In the case of People v. Wetherington, 348 Ill. 310, officers armed with a search warrant searched a car and seized certain whiskey. On a motion to suppress, the defendant there attacked the validity of the warrant. The People introduced testimony that when the officers approached the car and told defendant they had a search warrant, he replied, "You don't need any search warrant; go ahead and search; I have some whiskey in my car." This was denied by the defendant. The trial court held that the defendant had consented to the search and admitted the evidence. We upheld this ruling as being justified by the evidence. It was further held that, since consent was given, no constitutional rights were violated by search and seizure, regardless of whether the officers had a valid search warrant. We held, in the case of People v. Reid, 336 Ill. 421, that where the evidence is in direct conflict on the question of consent to search, it is for the trial court to determine which witnesses are telling the truth. In People v. McDonald, 365 Ill. 233, there was a conflict in evidence on the question of consent to search, and we held it was for the trial court to determine the credit to be given the witnesses. We further held that one who consents to a search of his property waives his constitutional rights subsequently to complain that the search and seizure were unlawful. To the same effect is People v. Levy, 370 Ill. 82.
The evidence in the instant case on the question of consent is in irreconcilable conflict, and under the cases cited above it was within the province of the trial court to determine which witnesses were telling the truth. The testimony of the officers is supported by the undisputed fact that Ruth Mathews accompanied them to the house and admitted them without protest. There was sufficient evidence from which the trial court could find that plaintiff in error consented to the search of his home. As to the subsequent search and seizure on April 25, the testimony of the officers is that plaintiff in error again consented, which was denied by plaintiff in error, and this again presented the question to the court as to who was telling the truth, there being sufficient evidence to justify the finding that consent was given. It is well settled that one who consents to a search of his property waives his constitutional right to complain that the search and seizure were unlawful. (People v. Schmoll, 383 Ill. 280; People v. McDonald, 365 Ill. 233; People v. Mizzano, 360 Ill. 446.) In the instant case, the trial court suppressed the articles seized, but admitted information obtained by the search. The propriety of excluding the seized articles is not contested here, was not prejudicial to the plaintiff in error and is not necessary in this respect for a decision. The court having found that the searches were consented to, it was not improper to admit information gained by the officers thereby.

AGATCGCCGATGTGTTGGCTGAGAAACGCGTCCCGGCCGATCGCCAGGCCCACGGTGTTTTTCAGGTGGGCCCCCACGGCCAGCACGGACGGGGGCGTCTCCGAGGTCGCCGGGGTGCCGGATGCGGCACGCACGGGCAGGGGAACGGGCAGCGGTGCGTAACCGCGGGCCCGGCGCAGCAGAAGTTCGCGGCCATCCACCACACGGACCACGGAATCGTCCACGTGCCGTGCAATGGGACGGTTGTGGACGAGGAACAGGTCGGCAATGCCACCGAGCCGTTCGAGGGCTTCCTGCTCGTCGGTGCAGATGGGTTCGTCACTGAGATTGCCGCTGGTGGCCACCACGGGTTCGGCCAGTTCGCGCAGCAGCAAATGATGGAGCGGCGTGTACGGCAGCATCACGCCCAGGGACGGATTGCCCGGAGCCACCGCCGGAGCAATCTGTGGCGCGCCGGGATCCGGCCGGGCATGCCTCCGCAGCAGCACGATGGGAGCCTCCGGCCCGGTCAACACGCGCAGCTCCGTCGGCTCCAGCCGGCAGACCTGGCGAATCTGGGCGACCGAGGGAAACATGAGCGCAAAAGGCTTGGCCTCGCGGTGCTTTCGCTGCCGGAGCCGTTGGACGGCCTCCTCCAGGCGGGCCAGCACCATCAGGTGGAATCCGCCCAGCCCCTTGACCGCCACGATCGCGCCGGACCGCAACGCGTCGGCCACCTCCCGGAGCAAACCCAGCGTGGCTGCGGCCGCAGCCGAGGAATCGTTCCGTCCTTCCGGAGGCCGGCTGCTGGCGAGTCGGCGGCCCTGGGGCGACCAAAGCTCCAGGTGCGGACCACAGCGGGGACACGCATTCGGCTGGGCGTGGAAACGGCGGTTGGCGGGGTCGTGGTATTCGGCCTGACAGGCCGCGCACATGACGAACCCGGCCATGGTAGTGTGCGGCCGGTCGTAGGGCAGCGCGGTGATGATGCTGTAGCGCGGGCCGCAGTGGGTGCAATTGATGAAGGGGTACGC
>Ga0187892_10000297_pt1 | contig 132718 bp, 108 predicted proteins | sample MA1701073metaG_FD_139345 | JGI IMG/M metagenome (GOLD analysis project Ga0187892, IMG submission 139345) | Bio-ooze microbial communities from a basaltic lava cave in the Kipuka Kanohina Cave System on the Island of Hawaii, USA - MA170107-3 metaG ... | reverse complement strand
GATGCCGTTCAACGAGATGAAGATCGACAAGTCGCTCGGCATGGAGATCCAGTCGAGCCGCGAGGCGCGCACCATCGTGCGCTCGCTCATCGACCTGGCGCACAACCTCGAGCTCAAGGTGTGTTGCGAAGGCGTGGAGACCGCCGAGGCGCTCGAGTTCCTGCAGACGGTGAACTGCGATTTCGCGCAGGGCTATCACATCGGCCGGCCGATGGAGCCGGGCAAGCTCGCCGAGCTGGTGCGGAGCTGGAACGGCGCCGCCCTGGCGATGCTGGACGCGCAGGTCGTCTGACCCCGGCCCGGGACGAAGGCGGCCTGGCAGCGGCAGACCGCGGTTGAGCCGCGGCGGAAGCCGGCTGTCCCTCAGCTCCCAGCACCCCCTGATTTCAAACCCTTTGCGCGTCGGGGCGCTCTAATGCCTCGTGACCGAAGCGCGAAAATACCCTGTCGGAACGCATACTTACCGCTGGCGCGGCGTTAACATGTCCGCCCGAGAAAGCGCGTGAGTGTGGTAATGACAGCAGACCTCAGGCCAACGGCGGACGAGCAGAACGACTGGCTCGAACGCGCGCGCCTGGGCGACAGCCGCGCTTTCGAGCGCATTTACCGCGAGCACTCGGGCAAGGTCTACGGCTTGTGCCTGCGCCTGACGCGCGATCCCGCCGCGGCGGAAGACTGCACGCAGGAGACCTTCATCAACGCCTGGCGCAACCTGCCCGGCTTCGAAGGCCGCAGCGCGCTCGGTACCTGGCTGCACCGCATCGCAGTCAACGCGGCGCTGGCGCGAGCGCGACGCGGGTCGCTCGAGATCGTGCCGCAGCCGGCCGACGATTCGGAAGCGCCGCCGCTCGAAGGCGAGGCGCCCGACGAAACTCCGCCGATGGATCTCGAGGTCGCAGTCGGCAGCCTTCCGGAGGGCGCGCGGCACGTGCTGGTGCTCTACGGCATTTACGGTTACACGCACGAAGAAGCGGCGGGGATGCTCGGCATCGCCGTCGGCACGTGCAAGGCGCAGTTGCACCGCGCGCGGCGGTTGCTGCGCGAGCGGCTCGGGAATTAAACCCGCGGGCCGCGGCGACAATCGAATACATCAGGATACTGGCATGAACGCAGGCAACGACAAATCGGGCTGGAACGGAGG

It is next contended by plaintiff in error that the testimony of accomplices does not support his conviction, that their testimony was induced by promise of reward. We find nothing in the record to support this contention although both were cross-examined at great length upon that question.